Representing the creative future

The White Series: Mikyoung Ko, Edward Mendoza, Shunichiro Naka

Mikyoung Ko

Get to know the Korean fashion print student who kept a close relationship with the moon to develop her white project.

Mikyoung Ko is a twenty-seven year old fashion print student from Incheon, South Korea. She has always been surrounded by artistic influences, and remembers spending a lot of time in galleries and exhibitions with her family when she was younger. “My mom studied Fine Art and has always been a huge inspiration to me. She is my best friend, but when I ask for her advice, she is extremely critical.” Mikyoung studied architecture before approaching fashion, as she had always loved observing buildings. But, she then says, “I could never get deeply involved. I made a big change and decided to study fashion, which I have always liked.”

When Mikyoung came to designing her garment for the show, she took inspiration from something very personal. “My garment is about the memories I have with my dog,” she tells us. Other than a puppy as part of the garment, her white show piece includes other accessories, like earmuffs. “I wanted to use some accessories to better represent my relaxed mood. So I made a headpiece with felt, which is more cosy and softer than cotton.”

“I was happy to work with white only. It has a strong power itself, as a colour. It allowed me to focus more carefully on the design.” Mikyoung seems to have loved working on the White Project; she confirms this by confessing that she kept on smiling during the whole process of making the garment. She confesses there’s something else that helps her while working. “I do not carry any lucky charm with me, but I believe in the luck of the moon. I often stare and talk to it. It makes me feel calm, because if I can see the moon, I don’t need to worry about losing myself.” Naturally, Mikyoung prefers to work at night, in silence, with the cold breeze coming from her open windows. As a final reflection on the project, she adds, “We all know that towards the end of the project, it is impossible to have any preferences: you just have to do it!”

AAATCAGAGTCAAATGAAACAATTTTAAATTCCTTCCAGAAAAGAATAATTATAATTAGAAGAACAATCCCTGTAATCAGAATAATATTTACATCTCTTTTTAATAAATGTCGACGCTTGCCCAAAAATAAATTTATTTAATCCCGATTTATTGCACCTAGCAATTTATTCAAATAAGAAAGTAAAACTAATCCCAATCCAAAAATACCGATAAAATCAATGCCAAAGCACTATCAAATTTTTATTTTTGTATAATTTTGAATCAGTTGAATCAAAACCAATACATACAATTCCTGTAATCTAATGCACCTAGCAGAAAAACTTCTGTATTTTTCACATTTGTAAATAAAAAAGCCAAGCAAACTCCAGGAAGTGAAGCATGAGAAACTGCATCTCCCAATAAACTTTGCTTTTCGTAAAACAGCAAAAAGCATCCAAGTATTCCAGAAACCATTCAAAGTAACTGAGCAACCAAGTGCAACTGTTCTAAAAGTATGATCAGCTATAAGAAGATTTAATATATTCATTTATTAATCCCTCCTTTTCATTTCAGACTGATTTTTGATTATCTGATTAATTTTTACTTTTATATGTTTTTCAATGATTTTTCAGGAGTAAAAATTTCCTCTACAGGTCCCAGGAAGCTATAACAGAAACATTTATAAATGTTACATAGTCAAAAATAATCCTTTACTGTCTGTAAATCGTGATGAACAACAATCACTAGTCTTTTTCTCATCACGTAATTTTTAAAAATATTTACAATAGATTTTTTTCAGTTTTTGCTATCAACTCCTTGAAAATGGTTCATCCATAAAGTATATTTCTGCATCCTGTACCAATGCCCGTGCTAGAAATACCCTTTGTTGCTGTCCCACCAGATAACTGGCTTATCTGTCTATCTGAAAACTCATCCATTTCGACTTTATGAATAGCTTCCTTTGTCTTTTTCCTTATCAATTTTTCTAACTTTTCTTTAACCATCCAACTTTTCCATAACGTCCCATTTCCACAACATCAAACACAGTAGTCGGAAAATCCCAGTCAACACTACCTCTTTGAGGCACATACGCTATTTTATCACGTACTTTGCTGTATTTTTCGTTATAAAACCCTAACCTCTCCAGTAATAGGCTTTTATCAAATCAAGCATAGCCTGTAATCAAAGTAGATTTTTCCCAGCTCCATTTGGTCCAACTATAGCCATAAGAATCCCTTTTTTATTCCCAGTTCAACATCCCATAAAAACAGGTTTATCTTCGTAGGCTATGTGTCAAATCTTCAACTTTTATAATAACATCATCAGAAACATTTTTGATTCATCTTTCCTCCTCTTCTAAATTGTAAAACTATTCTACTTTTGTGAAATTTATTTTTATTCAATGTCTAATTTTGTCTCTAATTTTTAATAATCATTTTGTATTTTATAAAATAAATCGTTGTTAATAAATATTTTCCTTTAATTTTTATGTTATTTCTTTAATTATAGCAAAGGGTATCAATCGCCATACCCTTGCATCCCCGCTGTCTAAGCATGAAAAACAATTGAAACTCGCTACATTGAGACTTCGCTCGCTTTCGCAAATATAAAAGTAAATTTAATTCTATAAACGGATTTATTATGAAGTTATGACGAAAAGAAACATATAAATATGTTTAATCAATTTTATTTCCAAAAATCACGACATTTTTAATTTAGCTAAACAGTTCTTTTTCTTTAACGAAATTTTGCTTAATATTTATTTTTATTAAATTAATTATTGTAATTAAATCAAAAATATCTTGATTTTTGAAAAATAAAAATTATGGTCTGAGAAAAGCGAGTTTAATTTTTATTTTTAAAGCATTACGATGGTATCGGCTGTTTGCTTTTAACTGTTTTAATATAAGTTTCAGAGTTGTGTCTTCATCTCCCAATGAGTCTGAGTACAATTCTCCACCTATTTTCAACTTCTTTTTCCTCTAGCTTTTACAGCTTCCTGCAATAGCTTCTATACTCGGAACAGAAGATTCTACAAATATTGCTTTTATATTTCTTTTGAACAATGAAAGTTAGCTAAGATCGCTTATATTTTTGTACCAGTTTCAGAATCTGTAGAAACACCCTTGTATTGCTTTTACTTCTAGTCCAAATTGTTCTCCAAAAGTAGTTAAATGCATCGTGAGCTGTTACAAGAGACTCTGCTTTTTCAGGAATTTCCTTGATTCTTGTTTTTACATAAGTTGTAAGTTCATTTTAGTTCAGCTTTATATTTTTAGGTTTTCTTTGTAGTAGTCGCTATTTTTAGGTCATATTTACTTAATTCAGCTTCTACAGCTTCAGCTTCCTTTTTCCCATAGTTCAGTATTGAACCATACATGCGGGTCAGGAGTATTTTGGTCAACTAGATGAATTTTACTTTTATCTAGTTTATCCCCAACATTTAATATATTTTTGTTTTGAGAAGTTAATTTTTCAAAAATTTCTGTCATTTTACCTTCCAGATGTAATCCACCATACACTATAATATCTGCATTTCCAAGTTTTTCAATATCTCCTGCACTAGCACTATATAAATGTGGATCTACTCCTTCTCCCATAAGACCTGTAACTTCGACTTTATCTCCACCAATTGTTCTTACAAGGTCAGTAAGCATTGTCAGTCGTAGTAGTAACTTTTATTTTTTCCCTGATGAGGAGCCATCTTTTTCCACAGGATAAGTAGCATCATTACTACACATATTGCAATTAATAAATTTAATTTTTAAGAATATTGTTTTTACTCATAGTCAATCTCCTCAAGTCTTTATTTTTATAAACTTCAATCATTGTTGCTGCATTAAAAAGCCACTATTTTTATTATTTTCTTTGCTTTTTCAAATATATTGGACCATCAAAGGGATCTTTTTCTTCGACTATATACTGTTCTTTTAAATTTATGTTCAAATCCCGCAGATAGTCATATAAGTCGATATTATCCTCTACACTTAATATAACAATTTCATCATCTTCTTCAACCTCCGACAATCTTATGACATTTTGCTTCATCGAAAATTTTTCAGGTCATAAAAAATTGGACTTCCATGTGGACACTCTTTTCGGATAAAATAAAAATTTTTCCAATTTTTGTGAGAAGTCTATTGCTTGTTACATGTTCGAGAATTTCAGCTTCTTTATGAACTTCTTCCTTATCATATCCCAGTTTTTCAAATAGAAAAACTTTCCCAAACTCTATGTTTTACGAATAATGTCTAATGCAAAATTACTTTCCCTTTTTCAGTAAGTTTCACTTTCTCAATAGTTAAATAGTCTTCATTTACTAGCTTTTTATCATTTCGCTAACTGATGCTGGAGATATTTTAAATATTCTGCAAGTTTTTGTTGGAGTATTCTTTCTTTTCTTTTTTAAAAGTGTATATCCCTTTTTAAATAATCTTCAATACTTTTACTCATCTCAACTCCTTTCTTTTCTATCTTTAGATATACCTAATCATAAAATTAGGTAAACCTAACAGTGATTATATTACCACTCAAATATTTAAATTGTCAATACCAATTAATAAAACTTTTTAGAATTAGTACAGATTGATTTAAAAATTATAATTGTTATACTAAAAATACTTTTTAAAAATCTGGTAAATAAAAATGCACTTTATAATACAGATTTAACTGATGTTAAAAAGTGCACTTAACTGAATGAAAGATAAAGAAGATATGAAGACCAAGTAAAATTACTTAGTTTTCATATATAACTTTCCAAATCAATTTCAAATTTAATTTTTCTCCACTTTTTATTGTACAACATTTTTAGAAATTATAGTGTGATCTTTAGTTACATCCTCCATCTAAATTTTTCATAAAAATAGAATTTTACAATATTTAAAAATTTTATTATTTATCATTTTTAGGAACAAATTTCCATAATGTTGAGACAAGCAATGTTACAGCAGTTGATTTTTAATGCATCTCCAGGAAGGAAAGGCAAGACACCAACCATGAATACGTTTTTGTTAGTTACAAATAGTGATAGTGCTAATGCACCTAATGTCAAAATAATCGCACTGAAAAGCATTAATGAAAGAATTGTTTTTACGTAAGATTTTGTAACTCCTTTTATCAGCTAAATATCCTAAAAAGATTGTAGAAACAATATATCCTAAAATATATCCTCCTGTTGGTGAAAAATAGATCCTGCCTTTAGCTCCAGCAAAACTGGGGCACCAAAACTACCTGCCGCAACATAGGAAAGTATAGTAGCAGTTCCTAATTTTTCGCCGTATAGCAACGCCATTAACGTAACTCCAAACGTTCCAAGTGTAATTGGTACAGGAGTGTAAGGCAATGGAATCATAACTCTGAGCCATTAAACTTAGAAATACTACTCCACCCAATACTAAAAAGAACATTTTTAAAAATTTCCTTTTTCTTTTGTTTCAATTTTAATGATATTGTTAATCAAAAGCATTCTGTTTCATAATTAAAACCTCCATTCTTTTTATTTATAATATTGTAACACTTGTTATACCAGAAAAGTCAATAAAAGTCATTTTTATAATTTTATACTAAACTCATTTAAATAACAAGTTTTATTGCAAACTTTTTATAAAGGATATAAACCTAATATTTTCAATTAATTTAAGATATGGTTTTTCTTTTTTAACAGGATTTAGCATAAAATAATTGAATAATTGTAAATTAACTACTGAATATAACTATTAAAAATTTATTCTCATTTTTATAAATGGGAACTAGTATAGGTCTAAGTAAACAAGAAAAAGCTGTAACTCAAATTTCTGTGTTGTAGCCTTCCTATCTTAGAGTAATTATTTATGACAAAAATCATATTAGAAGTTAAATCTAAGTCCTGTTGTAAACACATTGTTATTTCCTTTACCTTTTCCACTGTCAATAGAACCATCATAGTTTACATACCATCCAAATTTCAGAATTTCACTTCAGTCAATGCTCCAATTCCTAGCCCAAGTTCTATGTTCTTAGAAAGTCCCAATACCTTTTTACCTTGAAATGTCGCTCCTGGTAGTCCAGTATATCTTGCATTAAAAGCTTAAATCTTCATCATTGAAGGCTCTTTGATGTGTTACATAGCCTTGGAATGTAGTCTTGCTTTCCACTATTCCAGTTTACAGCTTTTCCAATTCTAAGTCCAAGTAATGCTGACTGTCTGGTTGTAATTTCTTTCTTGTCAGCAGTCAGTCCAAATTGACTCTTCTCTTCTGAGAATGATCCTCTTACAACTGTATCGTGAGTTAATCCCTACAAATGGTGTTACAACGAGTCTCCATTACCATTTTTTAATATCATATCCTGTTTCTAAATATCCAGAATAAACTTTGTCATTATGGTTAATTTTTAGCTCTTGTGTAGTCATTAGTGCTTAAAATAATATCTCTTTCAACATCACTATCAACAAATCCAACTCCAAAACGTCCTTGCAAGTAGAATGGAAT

Edward Mendoza

First year BA Fashion Print student Edward Mendoza describes his choice for the White Show, quite simply, as “the funnest”.

Inspired by the documentary ‘Pumping Iron’ where Arnold Schwarzenegger is shown defending his title as Mr Olympia for the last time, Edward based his White Show project on the concept of self love and narcissism. Fascinated by the concept of bodybuilders’ training and sticking rigorously to  gruelling regimes in order to become huge Titan-like figures, Edward likens them to Ancient Greek marble sculptures; there for the public to observe and admire, and questioning too whether perhaps these athletes think of themselves as Greek gods. Edward had real inspiration in his own family: his Grandfather was the 6th best heavyweight boxer in the 60’s, and he grew up with a bodybuilder named Elvis. Their fitness regimes and the self discipline needed to maintain an enviable physique, was a source of inspiration to Edward.